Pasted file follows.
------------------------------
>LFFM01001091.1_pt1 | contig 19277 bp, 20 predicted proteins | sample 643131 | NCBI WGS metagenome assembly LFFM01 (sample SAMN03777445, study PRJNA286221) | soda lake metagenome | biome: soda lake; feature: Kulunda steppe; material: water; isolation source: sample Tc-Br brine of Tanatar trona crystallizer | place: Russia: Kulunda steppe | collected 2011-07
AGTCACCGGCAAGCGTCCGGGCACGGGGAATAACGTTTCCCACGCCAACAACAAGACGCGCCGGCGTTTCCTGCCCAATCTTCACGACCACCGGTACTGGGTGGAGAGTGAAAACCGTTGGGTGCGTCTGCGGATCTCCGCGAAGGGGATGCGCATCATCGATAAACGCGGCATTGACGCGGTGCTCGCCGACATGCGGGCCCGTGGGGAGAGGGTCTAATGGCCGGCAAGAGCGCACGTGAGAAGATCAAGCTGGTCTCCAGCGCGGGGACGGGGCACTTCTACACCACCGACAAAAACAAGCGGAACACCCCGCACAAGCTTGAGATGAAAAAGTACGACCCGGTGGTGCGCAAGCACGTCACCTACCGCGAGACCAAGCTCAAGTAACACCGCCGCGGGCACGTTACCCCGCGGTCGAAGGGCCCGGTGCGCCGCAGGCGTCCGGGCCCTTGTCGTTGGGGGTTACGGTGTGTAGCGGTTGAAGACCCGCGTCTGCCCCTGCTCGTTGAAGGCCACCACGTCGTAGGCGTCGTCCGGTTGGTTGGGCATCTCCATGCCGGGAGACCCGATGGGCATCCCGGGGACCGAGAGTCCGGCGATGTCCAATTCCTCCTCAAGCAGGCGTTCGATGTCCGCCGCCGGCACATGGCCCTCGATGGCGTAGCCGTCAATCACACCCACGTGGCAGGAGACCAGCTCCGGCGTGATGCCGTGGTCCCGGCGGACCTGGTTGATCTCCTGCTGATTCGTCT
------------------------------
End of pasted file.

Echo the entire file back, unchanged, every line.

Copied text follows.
>LFFM01001091.1_pt1 | contig 19277 bp, 20 predicted proteins | sample 643131 | NCBI WGS metagenome assembly LFFM01 (sample SAMN03777445, study PRJNA286221) | soda lake metagenome | biome: soda lake; feature: Kulunda steppe; material: water; isolation source: sample Tc-Br brine of Tanatar trona crystallizer | place: Russia: Kulunda steppe | collected 2011-07
AGTCACCGGCAAGCGTCCGGGCACGGGGAATAACGTTTCCCACGCCAACAACAAGACGCGCCGGCGTTTCCTGCCCAATCTTCACGACCACCGGTACTGGGTGGAGAGTGAAAACCGTTGGGTGCGTCTGCGGATCTCCGCGAAGGGGATGCGCATCATCGATAAACGCGGCATTGACGCGGTGCTCGCCGACATGCGGGCCCGTGGGGAGAGGGTCTAATGGCCGGCAAGAGCGCACGTGAGAAGATCAAGCTGGTCTCCAGCGCGGGGACGGGGCACTTCTACACCACCGACAAAAACAAGCGGAACACCCCGCACAAGCTTGAGATGAAAAAGTACGACCCGGTGGTGCGCAAGCACGTCACCTACCGCGAGACCAAGCTCAAGTAACACCGCCGCGGGCACGTTACCCCGCGGTCGAAGGGCCCGGTGCGCCGCAGGCGTCCGGGCCCTTGTCGTTGGGGGTTACGGTGTGTAGCGGTTGAAGACCCGCGTCTGCCCCTGCTCGTTGAAGGCCACCACGTCGTAGGCGTCGTCCGGTTGGTTGGGCATCTCCATGCCGGGAGACCCGATGGGCATCCCGGGGACCGAGAGTCCGGCGATGTCCAATTCCTCCTCAAGCAGGCGTTCGATGTCCGCCGCCGGCACATGGCCCTCGATGGCGTAGCCGTCAATCACACCCACGTGGCAGGAGACCAGCTCCGGCGTGATGCCGTGGTCCCGGCGGACCTGGTTGATCTCCTGCTGATTCGTCT